Thursday, February 3, 2011

China's Dollars

Matt Yglesias:
Here’s a striking fact from Eichengreen’s Exorbitant Privilege: “Today, in contrast, Chinese holdings of U.S. government and agency securities exceed $1,000 per resident.”

That dramatizes the under-comprehended fact that China’s exchange rate policy is a huge ripoff for the bulk of the Chinese population. At market exchange rates, China’s per capita GDP is under $5,000 per head. Disbursing that horde of dollar-denominated financial assets to the population so that people could obtain additional foreign-made goods would be a boon to Chinese people’s welfare. But it would be bad for the owners of politically influential export factories, so it doesn’t happen.

There's a theory, one that FLG buys into, about China's policy that goes something like this. China's financial system cannot translate savings into investment and by extension growth. It's too inefficient and politically influenced. Therefore, it made sense for China to funnel those funds into the US economy where our financial system was very good at turning savings into economic activity.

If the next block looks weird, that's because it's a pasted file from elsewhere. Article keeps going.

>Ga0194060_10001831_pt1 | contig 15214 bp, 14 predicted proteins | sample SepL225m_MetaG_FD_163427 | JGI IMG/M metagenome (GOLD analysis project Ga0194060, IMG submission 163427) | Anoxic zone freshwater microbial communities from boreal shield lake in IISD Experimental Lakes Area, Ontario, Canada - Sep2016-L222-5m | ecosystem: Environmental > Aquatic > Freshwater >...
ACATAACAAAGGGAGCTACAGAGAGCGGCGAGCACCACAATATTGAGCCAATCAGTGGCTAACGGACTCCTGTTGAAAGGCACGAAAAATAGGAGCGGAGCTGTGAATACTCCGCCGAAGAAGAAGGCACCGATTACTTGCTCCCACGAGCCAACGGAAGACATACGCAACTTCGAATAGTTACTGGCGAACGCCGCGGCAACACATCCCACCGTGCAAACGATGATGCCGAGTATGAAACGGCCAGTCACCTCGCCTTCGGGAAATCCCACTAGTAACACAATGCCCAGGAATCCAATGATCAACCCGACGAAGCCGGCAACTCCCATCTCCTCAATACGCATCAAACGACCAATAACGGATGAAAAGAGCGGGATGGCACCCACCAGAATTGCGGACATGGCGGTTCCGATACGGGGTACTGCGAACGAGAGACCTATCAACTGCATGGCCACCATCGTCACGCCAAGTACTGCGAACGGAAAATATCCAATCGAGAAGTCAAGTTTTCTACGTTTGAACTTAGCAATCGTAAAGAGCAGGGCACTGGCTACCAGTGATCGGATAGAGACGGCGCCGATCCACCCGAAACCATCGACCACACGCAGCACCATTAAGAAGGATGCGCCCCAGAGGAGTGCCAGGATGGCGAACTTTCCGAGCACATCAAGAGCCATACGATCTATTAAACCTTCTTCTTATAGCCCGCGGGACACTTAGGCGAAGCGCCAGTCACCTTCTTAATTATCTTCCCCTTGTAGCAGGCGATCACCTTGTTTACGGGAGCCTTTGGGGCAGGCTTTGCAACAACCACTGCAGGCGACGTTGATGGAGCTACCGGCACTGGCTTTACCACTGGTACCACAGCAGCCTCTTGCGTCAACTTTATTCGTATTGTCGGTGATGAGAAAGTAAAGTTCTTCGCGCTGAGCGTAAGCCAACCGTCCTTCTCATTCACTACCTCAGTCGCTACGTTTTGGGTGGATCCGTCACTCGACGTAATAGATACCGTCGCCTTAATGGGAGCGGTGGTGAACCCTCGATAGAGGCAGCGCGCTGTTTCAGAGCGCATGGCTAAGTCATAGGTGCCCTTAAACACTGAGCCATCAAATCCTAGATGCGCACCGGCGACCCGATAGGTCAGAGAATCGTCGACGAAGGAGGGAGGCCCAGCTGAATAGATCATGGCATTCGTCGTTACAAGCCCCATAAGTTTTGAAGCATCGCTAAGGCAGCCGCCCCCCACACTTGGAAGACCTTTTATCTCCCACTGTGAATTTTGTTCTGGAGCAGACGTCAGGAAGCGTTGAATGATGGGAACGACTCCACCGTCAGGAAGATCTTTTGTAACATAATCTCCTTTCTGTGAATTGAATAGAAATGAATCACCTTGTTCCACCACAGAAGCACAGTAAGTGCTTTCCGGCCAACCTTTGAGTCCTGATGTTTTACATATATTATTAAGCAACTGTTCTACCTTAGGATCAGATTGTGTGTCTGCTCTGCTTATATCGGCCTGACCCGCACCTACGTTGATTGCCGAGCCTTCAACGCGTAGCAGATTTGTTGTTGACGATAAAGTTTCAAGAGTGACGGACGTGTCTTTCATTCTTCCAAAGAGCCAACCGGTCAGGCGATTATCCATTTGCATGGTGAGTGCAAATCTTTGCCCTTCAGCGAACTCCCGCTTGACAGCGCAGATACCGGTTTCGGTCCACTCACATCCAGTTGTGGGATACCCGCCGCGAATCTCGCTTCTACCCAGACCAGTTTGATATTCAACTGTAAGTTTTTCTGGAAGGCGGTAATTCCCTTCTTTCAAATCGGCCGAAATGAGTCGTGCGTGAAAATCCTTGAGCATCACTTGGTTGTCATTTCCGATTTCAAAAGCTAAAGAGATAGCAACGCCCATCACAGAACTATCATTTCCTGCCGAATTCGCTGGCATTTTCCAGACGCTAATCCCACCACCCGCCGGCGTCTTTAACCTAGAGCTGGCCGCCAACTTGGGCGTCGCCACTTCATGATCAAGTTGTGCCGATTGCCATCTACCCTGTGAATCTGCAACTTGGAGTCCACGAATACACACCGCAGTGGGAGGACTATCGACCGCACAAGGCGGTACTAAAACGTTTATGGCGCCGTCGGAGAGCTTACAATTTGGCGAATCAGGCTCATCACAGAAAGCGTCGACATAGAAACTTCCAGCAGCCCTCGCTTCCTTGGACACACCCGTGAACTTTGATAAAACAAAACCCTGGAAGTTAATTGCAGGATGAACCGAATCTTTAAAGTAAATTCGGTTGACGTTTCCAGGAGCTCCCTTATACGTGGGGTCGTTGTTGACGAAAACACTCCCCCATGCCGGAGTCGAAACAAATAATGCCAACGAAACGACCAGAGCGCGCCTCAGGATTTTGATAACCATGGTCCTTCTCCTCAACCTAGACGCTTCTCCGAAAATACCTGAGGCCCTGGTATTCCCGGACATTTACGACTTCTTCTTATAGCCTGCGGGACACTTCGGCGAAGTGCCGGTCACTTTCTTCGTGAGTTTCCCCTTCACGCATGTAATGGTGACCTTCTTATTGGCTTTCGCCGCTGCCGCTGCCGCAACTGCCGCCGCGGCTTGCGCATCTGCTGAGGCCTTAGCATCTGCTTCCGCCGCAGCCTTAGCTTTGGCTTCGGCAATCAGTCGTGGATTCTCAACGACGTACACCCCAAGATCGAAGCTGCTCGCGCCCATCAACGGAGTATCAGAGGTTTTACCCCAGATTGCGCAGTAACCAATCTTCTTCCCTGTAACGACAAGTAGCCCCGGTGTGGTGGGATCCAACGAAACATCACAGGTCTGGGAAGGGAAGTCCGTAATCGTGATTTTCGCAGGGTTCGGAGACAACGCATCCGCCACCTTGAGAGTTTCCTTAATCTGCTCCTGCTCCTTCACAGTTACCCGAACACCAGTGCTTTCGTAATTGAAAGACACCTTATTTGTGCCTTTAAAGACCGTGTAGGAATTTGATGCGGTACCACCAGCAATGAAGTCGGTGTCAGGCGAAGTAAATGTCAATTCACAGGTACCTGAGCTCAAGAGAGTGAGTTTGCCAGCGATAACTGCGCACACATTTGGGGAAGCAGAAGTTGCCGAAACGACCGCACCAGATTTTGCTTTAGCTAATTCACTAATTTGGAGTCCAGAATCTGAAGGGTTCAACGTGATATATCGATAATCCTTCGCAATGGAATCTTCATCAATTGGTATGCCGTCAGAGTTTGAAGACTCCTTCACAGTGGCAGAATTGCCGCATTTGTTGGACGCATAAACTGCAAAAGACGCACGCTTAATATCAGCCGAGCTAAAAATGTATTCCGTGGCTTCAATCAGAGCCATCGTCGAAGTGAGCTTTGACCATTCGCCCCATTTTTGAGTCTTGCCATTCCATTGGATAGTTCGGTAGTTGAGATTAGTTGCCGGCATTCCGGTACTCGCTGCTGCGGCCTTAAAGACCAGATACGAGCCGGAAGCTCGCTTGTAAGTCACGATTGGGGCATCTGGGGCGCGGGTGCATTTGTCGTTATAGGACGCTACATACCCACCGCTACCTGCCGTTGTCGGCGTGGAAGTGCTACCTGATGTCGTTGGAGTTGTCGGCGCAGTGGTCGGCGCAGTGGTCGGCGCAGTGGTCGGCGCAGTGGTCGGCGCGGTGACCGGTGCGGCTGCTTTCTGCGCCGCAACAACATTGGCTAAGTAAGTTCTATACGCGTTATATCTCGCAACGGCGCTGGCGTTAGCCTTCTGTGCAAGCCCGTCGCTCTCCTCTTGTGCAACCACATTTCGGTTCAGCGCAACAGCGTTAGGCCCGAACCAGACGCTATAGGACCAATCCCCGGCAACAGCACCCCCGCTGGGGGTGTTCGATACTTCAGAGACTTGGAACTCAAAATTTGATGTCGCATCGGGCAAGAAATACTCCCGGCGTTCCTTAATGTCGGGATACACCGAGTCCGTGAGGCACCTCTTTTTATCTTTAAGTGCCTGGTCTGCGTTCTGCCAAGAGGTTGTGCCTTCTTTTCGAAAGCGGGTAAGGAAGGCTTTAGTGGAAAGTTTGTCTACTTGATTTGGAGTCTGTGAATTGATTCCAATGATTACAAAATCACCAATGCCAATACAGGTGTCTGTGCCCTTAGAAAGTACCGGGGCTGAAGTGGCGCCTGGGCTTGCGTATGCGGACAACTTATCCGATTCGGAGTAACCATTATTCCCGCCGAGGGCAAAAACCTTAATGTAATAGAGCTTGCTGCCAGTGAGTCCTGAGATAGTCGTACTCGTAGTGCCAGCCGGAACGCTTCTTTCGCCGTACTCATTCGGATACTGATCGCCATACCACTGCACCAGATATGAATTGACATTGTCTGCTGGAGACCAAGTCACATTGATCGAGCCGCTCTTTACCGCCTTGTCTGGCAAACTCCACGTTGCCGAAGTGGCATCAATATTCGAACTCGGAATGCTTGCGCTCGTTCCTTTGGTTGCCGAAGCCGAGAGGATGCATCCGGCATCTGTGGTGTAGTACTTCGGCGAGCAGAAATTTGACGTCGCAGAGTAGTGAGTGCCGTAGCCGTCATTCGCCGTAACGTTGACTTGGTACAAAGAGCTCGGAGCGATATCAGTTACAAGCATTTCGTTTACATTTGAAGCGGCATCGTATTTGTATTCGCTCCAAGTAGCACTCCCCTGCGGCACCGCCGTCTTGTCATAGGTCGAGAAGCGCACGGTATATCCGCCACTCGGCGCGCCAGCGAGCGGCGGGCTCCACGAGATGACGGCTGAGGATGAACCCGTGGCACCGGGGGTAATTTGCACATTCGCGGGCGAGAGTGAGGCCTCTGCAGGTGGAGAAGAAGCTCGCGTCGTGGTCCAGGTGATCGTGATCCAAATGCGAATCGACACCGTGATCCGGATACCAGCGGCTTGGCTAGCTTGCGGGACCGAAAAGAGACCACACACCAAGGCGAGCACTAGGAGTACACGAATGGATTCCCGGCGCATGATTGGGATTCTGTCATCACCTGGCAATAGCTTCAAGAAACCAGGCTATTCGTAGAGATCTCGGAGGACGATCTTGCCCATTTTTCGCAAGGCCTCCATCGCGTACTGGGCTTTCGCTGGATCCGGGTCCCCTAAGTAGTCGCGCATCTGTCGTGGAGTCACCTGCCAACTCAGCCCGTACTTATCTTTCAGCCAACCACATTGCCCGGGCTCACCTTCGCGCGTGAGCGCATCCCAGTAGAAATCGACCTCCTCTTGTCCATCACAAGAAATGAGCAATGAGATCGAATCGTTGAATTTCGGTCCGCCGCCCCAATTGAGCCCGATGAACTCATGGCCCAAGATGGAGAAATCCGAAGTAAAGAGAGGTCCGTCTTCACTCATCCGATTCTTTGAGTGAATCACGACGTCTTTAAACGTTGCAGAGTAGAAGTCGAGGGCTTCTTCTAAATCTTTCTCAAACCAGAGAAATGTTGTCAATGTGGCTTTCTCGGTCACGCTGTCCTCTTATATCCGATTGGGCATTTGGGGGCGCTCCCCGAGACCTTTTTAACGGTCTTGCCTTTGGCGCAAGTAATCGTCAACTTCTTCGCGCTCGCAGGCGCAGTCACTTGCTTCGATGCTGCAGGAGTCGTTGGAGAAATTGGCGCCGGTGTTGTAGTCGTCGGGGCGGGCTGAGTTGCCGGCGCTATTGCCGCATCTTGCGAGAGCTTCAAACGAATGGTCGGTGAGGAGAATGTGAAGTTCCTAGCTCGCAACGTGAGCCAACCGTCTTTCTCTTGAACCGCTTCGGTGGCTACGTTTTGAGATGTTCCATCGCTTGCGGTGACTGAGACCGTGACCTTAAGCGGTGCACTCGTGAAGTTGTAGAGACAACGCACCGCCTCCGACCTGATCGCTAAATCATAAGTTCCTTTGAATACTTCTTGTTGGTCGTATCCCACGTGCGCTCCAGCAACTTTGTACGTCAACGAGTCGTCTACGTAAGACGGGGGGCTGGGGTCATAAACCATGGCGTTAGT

Herman Scwartz argues in Subprime Nation that this is because of our housing policy. Money comes in, turns into mortgages, and this stimulates housing demand and economic output. Coincidentally, it also creates demand for Chinese exports to put in those new houses. So, one could think of this as China outsourcing its financial system to the United States.

If you take this into account, the continuing translation of savings into long-term growth, then Matt's policy begins to make less sense because after the one-time disbursement what've'you'got? But then again a lot of Matt's policy prescriptions for China make no sense if you think about anything long-term. Didn't he want them to buy American stuff and simply dump it in the ocean? Even as tongue-in-cheek thought experiment it's still stupid.

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